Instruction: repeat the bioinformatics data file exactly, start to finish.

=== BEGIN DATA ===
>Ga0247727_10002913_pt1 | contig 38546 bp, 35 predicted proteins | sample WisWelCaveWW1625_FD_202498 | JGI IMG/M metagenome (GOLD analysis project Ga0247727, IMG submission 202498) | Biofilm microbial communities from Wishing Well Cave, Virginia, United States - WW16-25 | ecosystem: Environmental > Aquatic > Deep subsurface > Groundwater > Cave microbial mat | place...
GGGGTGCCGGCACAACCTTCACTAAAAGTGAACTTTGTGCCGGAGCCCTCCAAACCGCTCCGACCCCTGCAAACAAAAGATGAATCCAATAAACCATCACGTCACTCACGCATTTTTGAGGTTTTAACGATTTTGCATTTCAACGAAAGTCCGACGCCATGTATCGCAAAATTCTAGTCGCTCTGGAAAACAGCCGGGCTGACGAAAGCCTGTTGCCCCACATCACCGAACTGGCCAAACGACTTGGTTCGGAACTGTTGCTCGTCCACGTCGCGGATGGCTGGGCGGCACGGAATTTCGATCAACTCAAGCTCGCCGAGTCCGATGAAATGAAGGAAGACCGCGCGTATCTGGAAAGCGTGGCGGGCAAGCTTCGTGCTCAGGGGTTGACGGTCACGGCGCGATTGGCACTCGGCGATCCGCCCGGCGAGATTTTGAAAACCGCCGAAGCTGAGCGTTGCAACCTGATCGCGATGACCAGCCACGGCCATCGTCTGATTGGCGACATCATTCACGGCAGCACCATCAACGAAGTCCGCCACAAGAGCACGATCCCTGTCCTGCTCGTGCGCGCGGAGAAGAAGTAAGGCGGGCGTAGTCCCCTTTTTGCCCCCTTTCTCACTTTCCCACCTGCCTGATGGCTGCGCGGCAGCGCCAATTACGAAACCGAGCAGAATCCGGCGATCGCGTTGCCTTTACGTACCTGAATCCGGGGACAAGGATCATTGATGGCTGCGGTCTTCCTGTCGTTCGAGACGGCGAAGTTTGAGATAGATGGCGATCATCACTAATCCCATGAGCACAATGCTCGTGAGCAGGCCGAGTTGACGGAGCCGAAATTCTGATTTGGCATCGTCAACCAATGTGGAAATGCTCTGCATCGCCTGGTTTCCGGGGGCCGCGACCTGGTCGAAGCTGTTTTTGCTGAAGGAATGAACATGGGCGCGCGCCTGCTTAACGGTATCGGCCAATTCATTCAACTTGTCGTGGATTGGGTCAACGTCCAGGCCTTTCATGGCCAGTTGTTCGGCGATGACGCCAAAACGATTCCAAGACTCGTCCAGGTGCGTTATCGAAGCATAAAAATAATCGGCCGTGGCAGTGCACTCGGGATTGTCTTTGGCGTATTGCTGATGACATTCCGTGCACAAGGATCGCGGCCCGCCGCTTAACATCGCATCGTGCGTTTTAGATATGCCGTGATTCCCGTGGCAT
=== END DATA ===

>Ga0247727_10002913_pt1 | contig 38546 bp, 35 predicted proteins | sample WisWelCaveWW1625_FD_202498 | JGI IMG/M metagenome (GOLD analysis project Ga0247727, IMG submission 202498) | Biofilm microbial communities from Wishing Well Cave, Virginia, United States - WW16-25 | ecosystem: Environmental > Aquatic > Deep subsurface > Groundwater > Cave microbial mat | place...
GGGGTGCCGGCACAACCTTCACTAAAAGTGAACTTTGTGCCGGAGCCCTCCAAACCGCTCCGACCCCTGCAAACAAAAGATGAATCCAATAAACCATCACGTCACTCACGCATTTTTGAGGTTTTAACGATTTTGCATTTCAACGAAAGTCCGACGCCATGTATCGCAAAATTCTAGTCGCTCTGGAAAACAGCCGGGCTGACGAAAGCCTGTTGCCCCACATCACCGAACTGGCCAAACGACTTGGTTCGGAACTGTTGCTCGTCCACGTCGCGGATGGCTGGGCGGCACGGAATTTCGATCAACTCAAGCTCGCCGAGTCCGATGAAATGAAGGAAGACCGCGCGTATCTGGAAAGCGTGGCGGGCAAGCTTCGTGCTCAGGGGTTGACGGTCACGGCGCGATTGGCACTCGGCGATCCGCCCGGCGAGATTTTGAAAACCGCCGAAGCTGAGCGTTGCAACCTGATCGCGATGACCAGCCACGGCCATCGTCTGATTGGCGACATCATTCACGGCAGCACCATCAACGAAGTCCGCCACAAGAGCACGATCCCTGTCCTGCTCGTGCGCGCGGAGAAGAAGTAAGGCGGGCGTAGTCCCCTTTTTGCCCCCTTTCTCACTTTCCCACCTGCCTGATGGCTGCGCGGCAGCGCCAATTACGAAACCGAGCAGAATCCGGCGATCGCGTTGCCTTTACGTACCTGAATCCGGGGACAAGGATCATTGATGGCTGCGGTCTTCCTGTCGTTCGAGACGGCGAAGTTTGAGATAGATGGCGATCATCACTAATCCCATGAGCACAATGCTCGTGAGCAGGCCGAGTTGACGGAGCCGAAATTCTGATTTGGCATCGTCAACCAATGTGGAAATGCTCTGCATCGCCTGGTTTCCGGGGGCCGCGACCTGGTCGAAGCTGTTTTTGCTGAAGGAATGAACATGGGCGCGCGCCTGCTTAACGGTATCGGCCAATTCATTCAACTTGTCGTGGATTGGGTCAACGTCCAGGCCTTTCATGGCCAGTTGTTCGGCGATGACGCCAAAACGATTCCAAGACTCGTCCAGGTGCGTTATCGAAGCATAAAAATAATCGGCCGTGGCAGTGCACTCGGGATTGTCTTTGGCGTATTGCTGATGACATTCCGTGCACAAGGATCGCGGCCCGCCGCTTAACATCGCATCGTGCGTTTTAGATATGCCGTGATTCCCGTGGCAT